Today I’d like to look at Mighty Timbo’s claim that he has evidence of God, in the form of a miracle that allegedly happened to his wife. It follows the traditional outline for miracle stories, so we can reasonably call this a typical case. And that’s a good thing because it also gives us at least the beginnings of an approach to understanding “miracles” in general. I’m going to go over a few of the general alternatives, and then (unlike Timbo) I’m going to suggest a way that we can objectively evaluate the evidence to find out which alternative is most consistent with real-world truth.
Let’s let Timbo tell his own version of the story first.
In her early 20′s my wife’s car was hit by a tractor trailer and she suffered a couple spinal breaks. For several years after she was unable to walk without a great deal of pain and the aid of two cains (and not for long at that). She suffered with a great deal of pain. The doctors had no better long term diagnosis for her, and certainly none that wouldn’t require a great deal of rehabilitation.
She went to a church service and someone prayed for her back to be healed. She was instantly (and I mean instantly) able to walk, run, jump, you name it. Since that time there is no trace of injury – no pain. That’s a thoroughly, otherwise unexplainable instance, with a direct connection to God. Medical science has been unable to explain it to her.
Now you can call that what you like, and I’m sure you think you can find your own way to rationalize that away, but at some point, so called “free thought” becomes a blind faith in and of itself – skepticism just for the sake of dis-belief.
Notice, Timbo is aware, at some level, that we’re going to be able to find alternative explanations for his wife’s experiences. His explanation is not the only possible explanation, it’s merely the only explanation he’s willing to consider. And he even admits it, almost, except he puts his own little spin on it: the reason we’re able to look at multiple possible explanations is because we’re too narrow-minded to just take his word for it that God Did It.
I’m not a medical specialist, so I’m not going to delve into the biological specifics. We can, however, explore three broad categories of explanations, which is about the best we can do given the stereotypical lack of information in Timbo’s story—he implies that medical doctors were involved in some way, but their only recorded role was to make gloomy predictions. Did his wife actually receive any care and/or rehabilitation during the “several years” she was unable to walk normally? We may never know.
What we can know is that there are at least three possibilities to consider. (1) It could have been a random fluke. Her body had had several years in which to heal, and perhaps it was just a coincidence that her symptoms disappeared when they did. (2) It could have been psychosomatic/emotional in some way, for example if her body had actually recovered earlier but she continued to experience symptoms due to the emotional stress of her chronic suffering and pessimistic prognosis. And (3) of course is the possibility that God could have healed her.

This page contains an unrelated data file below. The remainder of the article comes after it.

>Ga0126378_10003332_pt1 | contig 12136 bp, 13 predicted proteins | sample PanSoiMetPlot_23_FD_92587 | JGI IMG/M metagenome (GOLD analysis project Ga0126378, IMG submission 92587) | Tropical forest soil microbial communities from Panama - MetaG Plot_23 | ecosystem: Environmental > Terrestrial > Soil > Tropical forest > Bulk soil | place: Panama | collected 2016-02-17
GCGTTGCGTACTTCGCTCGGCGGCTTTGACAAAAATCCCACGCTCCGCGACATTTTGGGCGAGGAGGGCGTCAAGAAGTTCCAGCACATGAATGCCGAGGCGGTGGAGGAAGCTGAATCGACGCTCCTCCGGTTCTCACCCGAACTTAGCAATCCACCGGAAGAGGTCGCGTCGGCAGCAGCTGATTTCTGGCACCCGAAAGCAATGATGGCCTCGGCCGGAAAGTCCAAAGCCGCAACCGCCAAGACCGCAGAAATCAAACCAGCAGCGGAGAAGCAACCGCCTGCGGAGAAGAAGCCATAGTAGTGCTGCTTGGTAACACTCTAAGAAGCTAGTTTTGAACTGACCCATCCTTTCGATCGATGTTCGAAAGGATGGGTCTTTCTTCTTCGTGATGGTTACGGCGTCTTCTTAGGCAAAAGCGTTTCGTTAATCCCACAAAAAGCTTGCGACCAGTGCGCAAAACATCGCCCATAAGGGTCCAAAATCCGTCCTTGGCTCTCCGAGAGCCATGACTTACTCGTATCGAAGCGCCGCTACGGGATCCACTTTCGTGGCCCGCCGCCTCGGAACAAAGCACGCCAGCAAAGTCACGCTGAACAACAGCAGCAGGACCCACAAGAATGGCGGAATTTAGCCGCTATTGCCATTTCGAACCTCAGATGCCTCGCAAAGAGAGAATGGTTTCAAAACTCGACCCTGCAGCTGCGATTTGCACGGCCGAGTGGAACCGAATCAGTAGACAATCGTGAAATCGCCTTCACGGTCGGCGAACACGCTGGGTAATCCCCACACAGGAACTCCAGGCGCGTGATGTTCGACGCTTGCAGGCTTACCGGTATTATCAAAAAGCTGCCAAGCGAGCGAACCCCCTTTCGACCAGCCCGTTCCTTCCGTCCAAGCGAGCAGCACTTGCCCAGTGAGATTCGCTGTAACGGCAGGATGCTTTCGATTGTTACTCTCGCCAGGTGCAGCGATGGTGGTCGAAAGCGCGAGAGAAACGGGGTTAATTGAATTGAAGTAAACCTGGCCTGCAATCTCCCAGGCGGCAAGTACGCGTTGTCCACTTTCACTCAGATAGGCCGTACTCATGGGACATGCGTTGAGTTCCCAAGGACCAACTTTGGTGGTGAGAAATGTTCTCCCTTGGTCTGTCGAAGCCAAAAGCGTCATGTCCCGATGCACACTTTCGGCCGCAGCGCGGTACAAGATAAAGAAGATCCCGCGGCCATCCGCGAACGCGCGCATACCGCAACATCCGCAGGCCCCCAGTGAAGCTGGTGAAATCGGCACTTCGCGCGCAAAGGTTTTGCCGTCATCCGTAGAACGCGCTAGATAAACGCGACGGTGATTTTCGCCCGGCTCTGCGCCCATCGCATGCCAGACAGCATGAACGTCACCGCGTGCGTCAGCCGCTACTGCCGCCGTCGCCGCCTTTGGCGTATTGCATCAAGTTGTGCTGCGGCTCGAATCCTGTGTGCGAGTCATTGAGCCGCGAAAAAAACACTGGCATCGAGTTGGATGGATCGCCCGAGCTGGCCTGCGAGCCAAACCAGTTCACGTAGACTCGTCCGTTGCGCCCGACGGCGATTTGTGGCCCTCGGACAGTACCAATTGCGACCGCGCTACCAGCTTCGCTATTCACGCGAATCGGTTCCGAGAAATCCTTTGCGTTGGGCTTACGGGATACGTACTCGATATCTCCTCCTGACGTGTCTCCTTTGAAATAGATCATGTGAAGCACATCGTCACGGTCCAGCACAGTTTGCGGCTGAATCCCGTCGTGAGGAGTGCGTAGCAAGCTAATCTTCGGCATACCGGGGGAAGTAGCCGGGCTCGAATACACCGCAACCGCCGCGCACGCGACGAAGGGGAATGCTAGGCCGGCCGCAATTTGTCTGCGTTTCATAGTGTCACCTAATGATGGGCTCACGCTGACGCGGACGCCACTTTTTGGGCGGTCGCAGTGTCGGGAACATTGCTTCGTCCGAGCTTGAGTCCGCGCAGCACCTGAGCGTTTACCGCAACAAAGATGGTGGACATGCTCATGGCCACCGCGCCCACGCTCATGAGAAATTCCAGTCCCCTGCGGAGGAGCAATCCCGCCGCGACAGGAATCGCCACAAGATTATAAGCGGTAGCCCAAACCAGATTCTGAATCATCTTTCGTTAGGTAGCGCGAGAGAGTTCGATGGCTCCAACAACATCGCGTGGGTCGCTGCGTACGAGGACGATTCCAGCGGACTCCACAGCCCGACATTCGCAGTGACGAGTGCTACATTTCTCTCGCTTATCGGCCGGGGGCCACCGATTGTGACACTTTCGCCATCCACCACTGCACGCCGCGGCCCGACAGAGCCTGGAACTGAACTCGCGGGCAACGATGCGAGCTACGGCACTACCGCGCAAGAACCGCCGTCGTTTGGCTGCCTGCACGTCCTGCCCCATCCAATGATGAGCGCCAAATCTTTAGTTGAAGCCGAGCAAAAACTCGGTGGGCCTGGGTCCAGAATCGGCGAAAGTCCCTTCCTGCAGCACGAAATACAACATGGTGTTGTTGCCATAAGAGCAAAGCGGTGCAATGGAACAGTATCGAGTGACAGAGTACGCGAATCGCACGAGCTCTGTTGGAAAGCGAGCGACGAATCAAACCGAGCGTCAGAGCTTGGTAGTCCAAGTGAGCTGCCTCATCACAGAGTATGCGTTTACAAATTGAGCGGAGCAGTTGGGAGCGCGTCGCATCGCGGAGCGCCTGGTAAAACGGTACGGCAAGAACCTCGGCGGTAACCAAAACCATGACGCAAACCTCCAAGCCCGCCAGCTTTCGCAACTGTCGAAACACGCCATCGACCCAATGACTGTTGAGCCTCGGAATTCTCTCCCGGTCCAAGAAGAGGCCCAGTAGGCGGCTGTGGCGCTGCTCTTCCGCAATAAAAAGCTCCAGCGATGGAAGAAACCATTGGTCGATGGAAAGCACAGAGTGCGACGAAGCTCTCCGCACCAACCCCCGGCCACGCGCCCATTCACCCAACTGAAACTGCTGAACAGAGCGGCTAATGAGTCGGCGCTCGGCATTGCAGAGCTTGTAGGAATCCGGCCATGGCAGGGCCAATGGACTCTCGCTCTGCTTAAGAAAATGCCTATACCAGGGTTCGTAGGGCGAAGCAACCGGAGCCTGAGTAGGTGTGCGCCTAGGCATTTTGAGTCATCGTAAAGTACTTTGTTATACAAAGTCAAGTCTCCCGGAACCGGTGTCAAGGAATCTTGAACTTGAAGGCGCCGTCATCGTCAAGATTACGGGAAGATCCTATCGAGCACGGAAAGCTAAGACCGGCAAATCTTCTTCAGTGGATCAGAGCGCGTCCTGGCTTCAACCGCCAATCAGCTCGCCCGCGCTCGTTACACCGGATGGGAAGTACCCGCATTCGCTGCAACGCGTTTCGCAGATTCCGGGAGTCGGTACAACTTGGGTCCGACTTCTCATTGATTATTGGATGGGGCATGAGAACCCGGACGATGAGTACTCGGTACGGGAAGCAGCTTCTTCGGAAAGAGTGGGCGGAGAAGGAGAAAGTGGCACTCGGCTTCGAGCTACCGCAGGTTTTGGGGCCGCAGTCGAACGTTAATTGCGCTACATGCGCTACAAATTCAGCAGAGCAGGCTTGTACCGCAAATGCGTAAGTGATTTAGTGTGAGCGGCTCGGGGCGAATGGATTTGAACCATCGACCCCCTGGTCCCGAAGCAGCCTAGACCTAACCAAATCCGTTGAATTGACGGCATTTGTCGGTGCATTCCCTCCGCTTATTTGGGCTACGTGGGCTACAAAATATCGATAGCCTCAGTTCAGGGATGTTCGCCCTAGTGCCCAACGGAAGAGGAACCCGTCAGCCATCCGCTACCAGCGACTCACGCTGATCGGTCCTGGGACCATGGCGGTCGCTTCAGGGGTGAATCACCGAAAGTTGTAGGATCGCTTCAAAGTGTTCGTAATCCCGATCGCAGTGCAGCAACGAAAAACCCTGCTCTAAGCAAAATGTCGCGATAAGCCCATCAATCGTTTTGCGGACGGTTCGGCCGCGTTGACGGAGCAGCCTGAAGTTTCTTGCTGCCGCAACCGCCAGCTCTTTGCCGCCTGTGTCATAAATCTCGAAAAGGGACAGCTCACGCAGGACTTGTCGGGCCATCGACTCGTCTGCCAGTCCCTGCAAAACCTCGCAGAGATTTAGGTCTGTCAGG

How can we tell which of those alternatives is most likely to be true? We can use the principle that truth is consistent with itself. Let’s look at each of the three possibilities. If it was a random fluke, then we would expect that such events would be rare and unpredictable, as is the case with random coincidences. One of the other pieces of missing information is whether or not Timbo’s wife went to any other church services and/or healing ministries during the several years she was suffering. If she was, and none of those experiences produced the healing she was after, then that would be consistent with the “random fluke” explanation.
If the emotional/psychosomatic explanation were correct, we would find that “miraculous” healings would be more likely in conditions where people’s emotions had been greatly stirred up e.g. by singing and exhortations and other practices commonly found in religious gatherings. Cures that happen primarily in your mind depend on creating the right mental state, so if we see “healings” that require extensive stimulation of people’s emotions and suggestibility, that would be consistent with the emotional/psychosomatic possibility.
Finally, if healings depended on God, then none of the above constraints would apply. Nor does any specific human need to be involved, since it’s God, and not the minister, who is actually doing the healing. Timbo himself ought to be able to walk into the emergency room at any hospital and, by calling on the power of God, empty it out. Any Christian should. And it shouldn’t take “several years” for the miracle to take effect.
Thus, even with the limited amount of information Timbo is willing to share with us, we can still see that his preferred explanation is actually the least consistent with what we see in the real world. Most likely his wife recovered naturally, after several years of healing, and her remaining symptoms were mostly in her mind up until her “miracle.” (I had my arm run over by a truck once, and it, too, took a very long time to heal, and was painful for a lot longer than I would have liked.) That would be consistent not only with Timbo’s story, bue also with how we see God behave (or rather, fail to behave) every day in the real world.
There’s another huge, huge problem with Timbo’s explanation, but I’m out of time for today, so that will have to wait until tomorrow.